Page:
I'm currently taking an LSAT course and will be taking the actual LSAT again February 8. The course is intense in terms of the time commitment and brain power needed to succeed. In order to devote myself to the class, I've been purposefully neglecting other things, including Hungry Gator Gal.
Needless to say, don't be surprised if you only hear from me two or three times in the next month. I love writing but have decided raising my score is my top priority right now. Although I won't be posting, be sure to check out the fitness page to see what I'm doing in terms of workouts each week. I hope I can at least provide some inspiration there.
On that note, here's a guest post from Julie Roberts, a longtime HGG reader who so graciously offered to write a post for you guys in my absence. I appreciate your understanding and support during this whirlwind month of classes, LSAT prep and working. I hope you enjoy her tips for setting realistic fitness resolutions in 2014. :)
Hi! I'm Julie Roberts, a proud wife, stay-at-home mom, runner, fitness junkie and nature lover. Although, even I have to admit, enough of this recent cold spell already!
One of my greatest joys in life is to write, and thanks to Brianna, I get to share my writing with all her wonderful readers. :) So for today, I have some great tips on how to stick to new year's resolutions, which may seem daunting at first but are achievable if you start with a plan.
If you have any questions or would like to get in touch, just send me an email! I hope you enjoy!
1. Be ReasonableModeration is key when it comes to making plans to do something new. Choose a workout program you know you can handle to avoid feeling overwhelmed. Tackling a goal bit by bit is easier than trying to bite off more than you can chew all at once.
For example, I can smash out a Focus T25 workout, a new program I ordered from Beachbody, even if I only have 25 minutes. If you’re not interested in starting a program, simply resolve to attend a group fitness class at the gym each week.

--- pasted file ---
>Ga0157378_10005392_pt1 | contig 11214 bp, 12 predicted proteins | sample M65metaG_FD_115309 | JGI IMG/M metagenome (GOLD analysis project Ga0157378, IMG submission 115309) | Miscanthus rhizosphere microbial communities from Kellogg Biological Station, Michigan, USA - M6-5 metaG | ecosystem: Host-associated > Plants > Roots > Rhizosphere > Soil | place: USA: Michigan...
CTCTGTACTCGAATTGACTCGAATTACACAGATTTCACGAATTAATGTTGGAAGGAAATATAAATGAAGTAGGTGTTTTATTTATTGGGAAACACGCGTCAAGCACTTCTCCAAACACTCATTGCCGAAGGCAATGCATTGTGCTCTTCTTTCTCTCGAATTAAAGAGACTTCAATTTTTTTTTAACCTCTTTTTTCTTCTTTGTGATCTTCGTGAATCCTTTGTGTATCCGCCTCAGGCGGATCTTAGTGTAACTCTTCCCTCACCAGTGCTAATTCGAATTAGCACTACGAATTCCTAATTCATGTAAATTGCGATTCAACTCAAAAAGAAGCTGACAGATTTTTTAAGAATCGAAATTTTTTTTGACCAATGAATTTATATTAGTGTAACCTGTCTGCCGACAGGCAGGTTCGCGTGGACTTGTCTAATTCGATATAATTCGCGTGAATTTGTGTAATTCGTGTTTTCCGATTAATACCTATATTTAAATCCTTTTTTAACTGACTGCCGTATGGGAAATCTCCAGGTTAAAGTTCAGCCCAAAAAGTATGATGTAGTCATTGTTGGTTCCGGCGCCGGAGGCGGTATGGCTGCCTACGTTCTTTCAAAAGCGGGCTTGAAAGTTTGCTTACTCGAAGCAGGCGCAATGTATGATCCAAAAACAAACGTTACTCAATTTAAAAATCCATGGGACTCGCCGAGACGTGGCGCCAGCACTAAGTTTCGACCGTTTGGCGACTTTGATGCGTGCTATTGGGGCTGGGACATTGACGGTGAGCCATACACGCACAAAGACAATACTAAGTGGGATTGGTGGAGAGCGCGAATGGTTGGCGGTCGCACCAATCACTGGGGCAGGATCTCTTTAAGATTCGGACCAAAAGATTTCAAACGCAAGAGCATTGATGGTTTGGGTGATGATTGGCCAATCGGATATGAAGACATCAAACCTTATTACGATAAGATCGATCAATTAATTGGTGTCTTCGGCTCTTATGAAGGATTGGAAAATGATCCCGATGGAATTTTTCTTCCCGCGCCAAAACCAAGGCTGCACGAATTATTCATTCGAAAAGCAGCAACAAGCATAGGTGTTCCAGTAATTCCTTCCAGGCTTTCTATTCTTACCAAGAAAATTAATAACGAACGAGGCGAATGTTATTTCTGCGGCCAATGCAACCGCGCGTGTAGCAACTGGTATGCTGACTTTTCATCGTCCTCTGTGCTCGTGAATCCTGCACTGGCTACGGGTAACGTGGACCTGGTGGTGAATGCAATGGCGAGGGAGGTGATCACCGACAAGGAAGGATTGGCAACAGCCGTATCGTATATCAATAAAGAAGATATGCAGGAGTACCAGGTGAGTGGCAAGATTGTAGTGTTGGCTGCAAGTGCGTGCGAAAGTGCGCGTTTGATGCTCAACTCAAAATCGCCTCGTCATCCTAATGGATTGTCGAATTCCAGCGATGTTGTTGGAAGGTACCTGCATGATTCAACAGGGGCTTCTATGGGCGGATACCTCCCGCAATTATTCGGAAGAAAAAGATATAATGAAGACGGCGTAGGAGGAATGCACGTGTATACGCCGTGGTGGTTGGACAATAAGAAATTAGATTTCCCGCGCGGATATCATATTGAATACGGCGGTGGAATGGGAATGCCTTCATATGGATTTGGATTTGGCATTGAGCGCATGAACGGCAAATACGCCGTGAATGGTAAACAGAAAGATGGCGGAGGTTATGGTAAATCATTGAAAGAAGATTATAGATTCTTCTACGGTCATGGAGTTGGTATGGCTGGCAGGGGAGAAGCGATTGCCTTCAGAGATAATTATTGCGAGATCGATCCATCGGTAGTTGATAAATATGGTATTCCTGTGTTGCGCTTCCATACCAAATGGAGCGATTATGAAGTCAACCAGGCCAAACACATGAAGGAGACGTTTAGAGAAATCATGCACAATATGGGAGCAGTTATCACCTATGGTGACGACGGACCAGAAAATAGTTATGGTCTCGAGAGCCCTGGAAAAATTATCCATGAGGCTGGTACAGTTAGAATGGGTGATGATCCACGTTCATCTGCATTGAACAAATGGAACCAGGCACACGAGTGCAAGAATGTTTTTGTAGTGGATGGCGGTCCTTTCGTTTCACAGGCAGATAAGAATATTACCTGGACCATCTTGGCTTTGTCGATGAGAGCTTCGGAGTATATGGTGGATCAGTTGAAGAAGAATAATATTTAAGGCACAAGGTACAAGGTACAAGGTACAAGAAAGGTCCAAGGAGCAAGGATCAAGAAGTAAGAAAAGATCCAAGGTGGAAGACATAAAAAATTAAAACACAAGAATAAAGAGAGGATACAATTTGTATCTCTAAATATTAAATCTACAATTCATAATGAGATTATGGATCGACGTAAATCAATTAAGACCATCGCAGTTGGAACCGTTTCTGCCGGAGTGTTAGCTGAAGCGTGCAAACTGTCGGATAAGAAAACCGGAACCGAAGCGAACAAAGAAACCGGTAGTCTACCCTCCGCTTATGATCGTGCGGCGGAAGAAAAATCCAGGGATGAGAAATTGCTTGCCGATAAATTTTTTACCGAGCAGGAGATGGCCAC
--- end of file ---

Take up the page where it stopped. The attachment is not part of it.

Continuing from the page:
If you need help starting out, this article from Mind Tools has some great tips.
2. Be SpecificWhether it’s a short-term or a long-term goal, I find it helpful to write the goal down and revisit it each day until it is reached. For example, last year I doubled my running distance over a period of about a month. My plan was broken down into several pieces, much like the Couch-to-5K.
3. Consistency is KeyWhether I’m starting something new or taking a familiar exercise regimen and ramping it up, I remember it takes about four weeks to form a habit. For those weeks, I commit to following the plan every day without fail. By the end of that period, I’ve gotten over the hump and am eager for more.
4. Reasonable RewardsExercise and fitness should really be its own reward. However, it’s nice to have a little boost here and there to keep you going.
My reward this January is a pair of winter-weather running shoes. In order to earn the reward, I have to work hard outside and at the gym, running my regular distance at least three times per week. Once I’ve got the shoes, I’ll set the bar even higher with another reward.
If you are someone who needs a “push,” a phone app called Gym Pact will reward you with real cash you when you stick to the fitness goals you set for yourself. No joke. However, the app makes you pay if you don’t stick to the goals. They say people will do anything for money!
Final ThoughtsAll in all, New Year’s resolutions can be achieved, if you take the time to thoughtfully set goals. Taking the time to detail your ideas and rewards while developing a reasonable timeline will help keep you in a “fitness state of mind.”
- What's one of your resolutions or goals for 2014? (Doesn't need to be fitness-related)